A Case of PoisonsAnthony Maxwell is a private investigator, a consultant for the mostly incompetent inspectors at Scotland Yard, on occasion a writer, and always a lover of coffee. He has been working small cases for several years to pay the bills when he’s introduced to the first multiple murder case of his career early one morning, when a witness catches a man trying to unload a body to bury in a nearby graveyard. Soon the first body is joined by three more in the course of a single morning and Anthony knows this is no ordinary serial murder case. And why is the murderer targeting beggars and urchin children? If that wasn’t cause enough to worry, all the victims are covered with horrible wounds and show signs of exotic poisoning. Anthony, along with his partners Tobias—an ex-broadsman and well-know charmer—and Scamp—a street smart and talented young woman—work to find out who is murdering the helpless beggars and children in such horrifying ways. The first book in this new Victorian steampunk series takes the three companions to the limits of their abilities as they go up against canny murderers, bruisers who appear invincible, anarchist groups, and even ancient British royalty in the biggest case Anthony Maxwell has ever worked in his career.


Want to know more? Check out the links!




Anthony Maxwell’s Facebook Page:


Purchase Links:

IAM Interview…Richard Phillips aka Richie Earl

Guest Feature

Guest Feature

Our featured author today is Richard Phillips. This morning we featured a preview of his second book Return to Finndragon’s Den, which launches today – now you can find out more about him in one of our special ‘This or That’ interviews.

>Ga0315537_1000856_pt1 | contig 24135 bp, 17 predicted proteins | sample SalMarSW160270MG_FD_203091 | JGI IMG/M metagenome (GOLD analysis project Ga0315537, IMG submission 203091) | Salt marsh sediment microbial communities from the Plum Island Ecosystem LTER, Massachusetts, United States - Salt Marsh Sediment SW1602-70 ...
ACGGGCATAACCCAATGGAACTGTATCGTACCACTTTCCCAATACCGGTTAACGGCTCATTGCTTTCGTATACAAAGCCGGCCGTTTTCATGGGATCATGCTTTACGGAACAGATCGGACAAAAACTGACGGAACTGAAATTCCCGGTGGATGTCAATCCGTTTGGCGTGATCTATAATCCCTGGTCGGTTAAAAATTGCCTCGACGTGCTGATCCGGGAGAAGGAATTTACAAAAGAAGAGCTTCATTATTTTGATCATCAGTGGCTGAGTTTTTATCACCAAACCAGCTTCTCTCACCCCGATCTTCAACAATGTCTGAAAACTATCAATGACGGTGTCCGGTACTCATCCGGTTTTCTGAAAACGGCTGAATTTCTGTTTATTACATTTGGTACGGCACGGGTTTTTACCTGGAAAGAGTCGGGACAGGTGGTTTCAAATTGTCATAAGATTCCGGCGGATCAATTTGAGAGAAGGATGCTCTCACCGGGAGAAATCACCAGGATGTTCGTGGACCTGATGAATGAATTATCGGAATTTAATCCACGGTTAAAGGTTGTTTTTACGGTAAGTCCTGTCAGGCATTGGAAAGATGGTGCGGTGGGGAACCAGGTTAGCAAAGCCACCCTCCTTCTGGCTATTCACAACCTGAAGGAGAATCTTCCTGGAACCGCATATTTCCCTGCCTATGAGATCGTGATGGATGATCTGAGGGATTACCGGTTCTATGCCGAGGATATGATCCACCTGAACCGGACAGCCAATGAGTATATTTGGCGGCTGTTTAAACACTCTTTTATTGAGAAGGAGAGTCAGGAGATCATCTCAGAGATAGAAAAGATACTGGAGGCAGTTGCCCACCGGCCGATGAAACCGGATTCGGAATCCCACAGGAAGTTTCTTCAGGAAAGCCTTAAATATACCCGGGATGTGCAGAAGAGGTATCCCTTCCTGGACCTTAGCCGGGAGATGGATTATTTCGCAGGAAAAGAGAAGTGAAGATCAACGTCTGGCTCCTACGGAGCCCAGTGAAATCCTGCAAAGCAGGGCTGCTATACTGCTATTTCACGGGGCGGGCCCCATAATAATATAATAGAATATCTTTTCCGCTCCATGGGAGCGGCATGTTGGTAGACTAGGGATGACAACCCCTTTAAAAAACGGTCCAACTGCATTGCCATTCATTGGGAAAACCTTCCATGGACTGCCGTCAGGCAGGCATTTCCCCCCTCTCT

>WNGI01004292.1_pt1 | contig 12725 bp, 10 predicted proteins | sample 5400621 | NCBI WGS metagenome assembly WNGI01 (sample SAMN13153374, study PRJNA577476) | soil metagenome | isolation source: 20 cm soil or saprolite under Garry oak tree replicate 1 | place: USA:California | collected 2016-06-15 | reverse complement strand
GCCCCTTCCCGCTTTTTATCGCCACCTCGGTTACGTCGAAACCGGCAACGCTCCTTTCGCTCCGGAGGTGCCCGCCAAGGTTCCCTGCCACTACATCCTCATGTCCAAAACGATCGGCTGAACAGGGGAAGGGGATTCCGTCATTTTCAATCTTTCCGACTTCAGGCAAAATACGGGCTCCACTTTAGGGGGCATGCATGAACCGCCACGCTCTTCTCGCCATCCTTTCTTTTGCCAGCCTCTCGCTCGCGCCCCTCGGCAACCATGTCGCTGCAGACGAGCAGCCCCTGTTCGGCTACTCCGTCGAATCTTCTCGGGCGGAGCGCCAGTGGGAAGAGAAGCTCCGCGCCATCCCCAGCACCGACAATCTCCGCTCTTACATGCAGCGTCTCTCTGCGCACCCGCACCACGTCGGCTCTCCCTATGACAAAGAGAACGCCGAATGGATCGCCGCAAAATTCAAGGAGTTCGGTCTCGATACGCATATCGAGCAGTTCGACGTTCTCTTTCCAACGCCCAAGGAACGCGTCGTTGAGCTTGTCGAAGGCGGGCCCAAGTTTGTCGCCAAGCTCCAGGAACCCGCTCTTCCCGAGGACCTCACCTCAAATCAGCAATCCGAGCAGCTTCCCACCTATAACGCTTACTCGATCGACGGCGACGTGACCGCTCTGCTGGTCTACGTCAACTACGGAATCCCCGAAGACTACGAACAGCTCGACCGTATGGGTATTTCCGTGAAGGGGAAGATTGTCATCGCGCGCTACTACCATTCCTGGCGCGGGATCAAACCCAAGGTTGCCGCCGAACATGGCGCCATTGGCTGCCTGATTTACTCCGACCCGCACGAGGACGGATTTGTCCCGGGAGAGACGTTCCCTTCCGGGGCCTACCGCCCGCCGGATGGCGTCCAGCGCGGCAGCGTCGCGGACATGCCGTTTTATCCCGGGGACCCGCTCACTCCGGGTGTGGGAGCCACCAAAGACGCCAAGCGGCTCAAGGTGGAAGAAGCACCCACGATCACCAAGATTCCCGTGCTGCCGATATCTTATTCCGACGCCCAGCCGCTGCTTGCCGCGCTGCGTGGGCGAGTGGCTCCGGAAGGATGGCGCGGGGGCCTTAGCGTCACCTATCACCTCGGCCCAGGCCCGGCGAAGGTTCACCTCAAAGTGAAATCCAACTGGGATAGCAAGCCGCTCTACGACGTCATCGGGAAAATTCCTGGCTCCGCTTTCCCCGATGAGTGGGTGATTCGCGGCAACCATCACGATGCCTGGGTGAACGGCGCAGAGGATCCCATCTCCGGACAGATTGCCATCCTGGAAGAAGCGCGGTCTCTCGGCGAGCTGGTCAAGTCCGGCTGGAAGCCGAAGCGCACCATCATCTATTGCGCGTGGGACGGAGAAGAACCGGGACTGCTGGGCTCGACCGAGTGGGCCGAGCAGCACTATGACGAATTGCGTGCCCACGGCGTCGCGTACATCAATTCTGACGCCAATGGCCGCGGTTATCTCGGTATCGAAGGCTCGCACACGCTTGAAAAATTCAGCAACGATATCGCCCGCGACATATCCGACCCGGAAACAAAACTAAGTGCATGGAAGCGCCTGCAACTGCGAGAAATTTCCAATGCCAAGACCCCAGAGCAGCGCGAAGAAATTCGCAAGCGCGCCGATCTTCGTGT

Finndragon Banner


Half-Empty or Half-Full? Half-full every time. I’m an optimist and always look on the bright side.

Cats or Dogs? I just love dogs. I have a rescue dog named Benson who’s nearly 10 years old now. Many of the characters in the Tales of Finndragon series are based on people I know, and there’s a dog called Bones who’s based on Benson.

Heads or Tails? There’s a saying where I come from: ‘Tails never fails for Wales.’

Reading or Writing? There’s never enough time in the day to do both. At the moment writing is taking up so much of my free time, that I haven’t read a book for a about a month.

James Bond or Jason Bourne? I must be the only person who doesn’t like James Bond. I can remember watching Roger Moore use a load of crocodiles as stepping stones when I was kid. I thought it was so unrealistic. I like stories, however fantastical to be believable, with rules that can’t be broken.

Summer or Winter? I love the sun, but unfortunately winter seems to last twice as long as summer in Wales.

City or Country? I live in a town, but the countryside is literally on my doorstep. Ever since I was a kid, I’ve spent many happy days exploring the wonderful landscape. I drew inspiration for my novels from the ancient site of Morlais Castle, a 13th century castle within 2 miles of my home. There is very little trace left these days.